LWI officials say the program is about systemic change. While high impact projects are part of the ground game, the vision for LWI is to remake how Louisiana deals with flood risk. Funds could be used to “incentivize” municipalities and parishes to rethink patchy and inconsistent development standards that Forbes characterized as a “race to the bottom” of regulations loosened to attract commerce. The higher perch of the regional watershed bodies, ultimately designed by the member parishes in each region, would enable jurisdictions to set more uniform standards, LWI representatives believe.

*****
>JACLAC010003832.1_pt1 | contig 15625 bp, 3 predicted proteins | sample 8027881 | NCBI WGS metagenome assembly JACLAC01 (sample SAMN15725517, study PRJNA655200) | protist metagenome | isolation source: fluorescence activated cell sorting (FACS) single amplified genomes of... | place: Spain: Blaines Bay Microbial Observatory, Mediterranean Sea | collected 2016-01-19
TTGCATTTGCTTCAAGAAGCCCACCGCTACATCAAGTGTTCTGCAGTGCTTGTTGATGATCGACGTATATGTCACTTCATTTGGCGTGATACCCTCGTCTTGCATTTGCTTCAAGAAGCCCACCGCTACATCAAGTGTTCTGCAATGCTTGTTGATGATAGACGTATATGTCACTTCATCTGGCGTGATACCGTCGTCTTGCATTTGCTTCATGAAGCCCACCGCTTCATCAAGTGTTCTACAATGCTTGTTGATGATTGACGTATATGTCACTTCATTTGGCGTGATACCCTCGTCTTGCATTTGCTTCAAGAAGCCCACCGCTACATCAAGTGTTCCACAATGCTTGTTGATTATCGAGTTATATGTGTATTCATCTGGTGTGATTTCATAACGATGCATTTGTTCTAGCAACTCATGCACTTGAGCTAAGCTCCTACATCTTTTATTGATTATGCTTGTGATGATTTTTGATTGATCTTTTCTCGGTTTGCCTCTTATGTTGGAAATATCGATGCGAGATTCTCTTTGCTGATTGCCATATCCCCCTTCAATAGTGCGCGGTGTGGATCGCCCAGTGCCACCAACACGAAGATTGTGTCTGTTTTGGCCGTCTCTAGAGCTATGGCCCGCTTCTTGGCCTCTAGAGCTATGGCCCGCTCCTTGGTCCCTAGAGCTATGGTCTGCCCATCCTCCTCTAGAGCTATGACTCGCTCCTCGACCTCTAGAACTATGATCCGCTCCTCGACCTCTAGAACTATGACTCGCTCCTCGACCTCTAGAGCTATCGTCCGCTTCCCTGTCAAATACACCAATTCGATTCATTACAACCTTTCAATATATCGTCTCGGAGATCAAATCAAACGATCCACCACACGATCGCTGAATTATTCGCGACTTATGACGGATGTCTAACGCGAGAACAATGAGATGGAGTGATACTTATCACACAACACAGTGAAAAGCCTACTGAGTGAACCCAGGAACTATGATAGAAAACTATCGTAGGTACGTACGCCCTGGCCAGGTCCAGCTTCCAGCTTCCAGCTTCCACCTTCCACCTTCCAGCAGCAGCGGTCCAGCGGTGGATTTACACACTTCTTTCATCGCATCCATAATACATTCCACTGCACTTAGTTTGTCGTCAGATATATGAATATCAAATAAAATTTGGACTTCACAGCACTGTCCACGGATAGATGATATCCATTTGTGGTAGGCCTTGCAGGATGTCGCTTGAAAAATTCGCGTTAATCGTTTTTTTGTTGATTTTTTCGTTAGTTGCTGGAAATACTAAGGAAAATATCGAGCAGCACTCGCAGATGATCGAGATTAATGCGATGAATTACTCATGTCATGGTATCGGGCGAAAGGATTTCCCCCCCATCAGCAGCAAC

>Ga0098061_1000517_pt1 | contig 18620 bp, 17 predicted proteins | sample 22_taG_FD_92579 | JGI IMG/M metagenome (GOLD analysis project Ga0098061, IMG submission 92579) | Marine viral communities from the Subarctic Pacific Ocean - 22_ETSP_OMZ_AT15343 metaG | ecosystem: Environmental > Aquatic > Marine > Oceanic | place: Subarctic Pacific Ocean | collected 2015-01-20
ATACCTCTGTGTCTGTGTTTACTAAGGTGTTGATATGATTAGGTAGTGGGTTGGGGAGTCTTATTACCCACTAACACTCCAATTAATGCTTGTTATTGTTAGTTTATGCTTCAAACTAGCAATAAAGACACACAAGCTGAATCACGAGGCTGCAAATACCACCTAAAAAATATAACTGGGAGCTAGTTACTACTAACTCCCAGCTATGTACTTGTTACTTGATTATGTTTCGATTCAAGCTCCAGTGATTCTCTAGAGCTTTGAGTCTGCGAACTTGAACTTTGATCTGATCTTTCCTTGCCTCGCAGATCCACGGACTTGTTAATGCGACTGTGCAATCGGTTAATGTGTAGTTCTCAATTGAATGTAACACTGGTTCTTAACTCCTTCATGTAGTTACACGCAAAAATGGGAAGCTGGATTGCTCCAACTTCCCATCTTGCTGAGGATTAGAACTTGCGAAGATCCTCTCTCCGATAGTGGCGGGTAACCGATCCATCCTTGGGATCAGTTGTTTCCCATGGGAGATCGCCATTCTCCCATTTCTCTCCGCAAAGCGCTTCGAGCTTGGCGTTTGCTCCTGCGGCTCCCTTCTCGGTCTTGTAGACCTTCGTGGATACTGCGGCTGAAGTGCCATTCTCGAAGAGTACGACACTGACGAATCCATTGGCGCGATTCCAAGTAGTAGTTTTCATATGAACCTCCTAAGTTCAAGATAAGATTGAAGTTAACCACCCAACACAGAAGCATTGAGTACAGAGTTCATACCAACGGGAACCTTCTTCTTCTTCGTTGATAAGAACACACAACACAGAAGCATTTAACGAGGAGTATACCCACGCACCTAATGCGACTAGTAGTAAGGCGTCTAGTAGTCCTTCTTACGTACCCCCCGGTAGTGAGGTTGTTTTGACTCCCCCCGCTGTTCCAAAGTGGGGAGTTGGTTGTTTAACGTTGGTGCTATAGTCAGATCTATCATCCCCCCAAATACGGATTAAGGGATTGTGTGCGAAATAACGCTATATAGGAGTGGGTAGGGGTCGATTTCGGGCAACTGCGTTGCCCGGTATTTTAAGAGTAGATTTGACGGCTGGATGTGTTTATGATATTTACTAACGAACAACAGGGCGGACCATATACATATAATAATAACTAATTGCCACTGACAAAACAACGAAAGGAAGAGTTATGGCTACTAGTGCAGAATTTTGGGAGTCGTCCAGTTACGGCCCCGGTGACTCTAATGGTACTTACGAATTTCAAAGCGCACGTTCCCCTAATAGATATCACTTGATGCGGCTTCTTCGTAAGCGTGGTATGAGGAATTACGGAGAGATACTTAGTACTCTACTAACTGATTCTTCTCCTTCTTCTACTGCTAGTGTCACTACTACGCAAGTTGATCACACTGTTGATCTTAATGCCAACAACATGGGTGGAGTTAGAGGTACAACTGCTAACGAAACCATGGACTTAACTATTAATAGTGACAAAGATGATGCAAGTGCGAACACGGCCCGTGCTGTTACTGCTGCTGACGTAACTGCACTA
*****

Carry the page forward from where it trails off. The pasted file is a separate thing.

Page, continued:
“Your local government could make that decision right now,” Forbes said last week. “It’s a difficult one to make because your neighbor in the watershed may not make the same decision, and consequently you push that development to your neighbor.” 

Acadiana submitted 22 projects totalling $80 million for a FEMA grant issued after the 2016 flood. Only nine projects were selected to receive funding from the $25 million hazard mitigation fund. Of those, only two have been approved by FEMA: a pair of regional detention projects in Youngsville totaling $7.5 million. Shovel-ready projects in that group are eligible to receive matching funds from the HUD pool.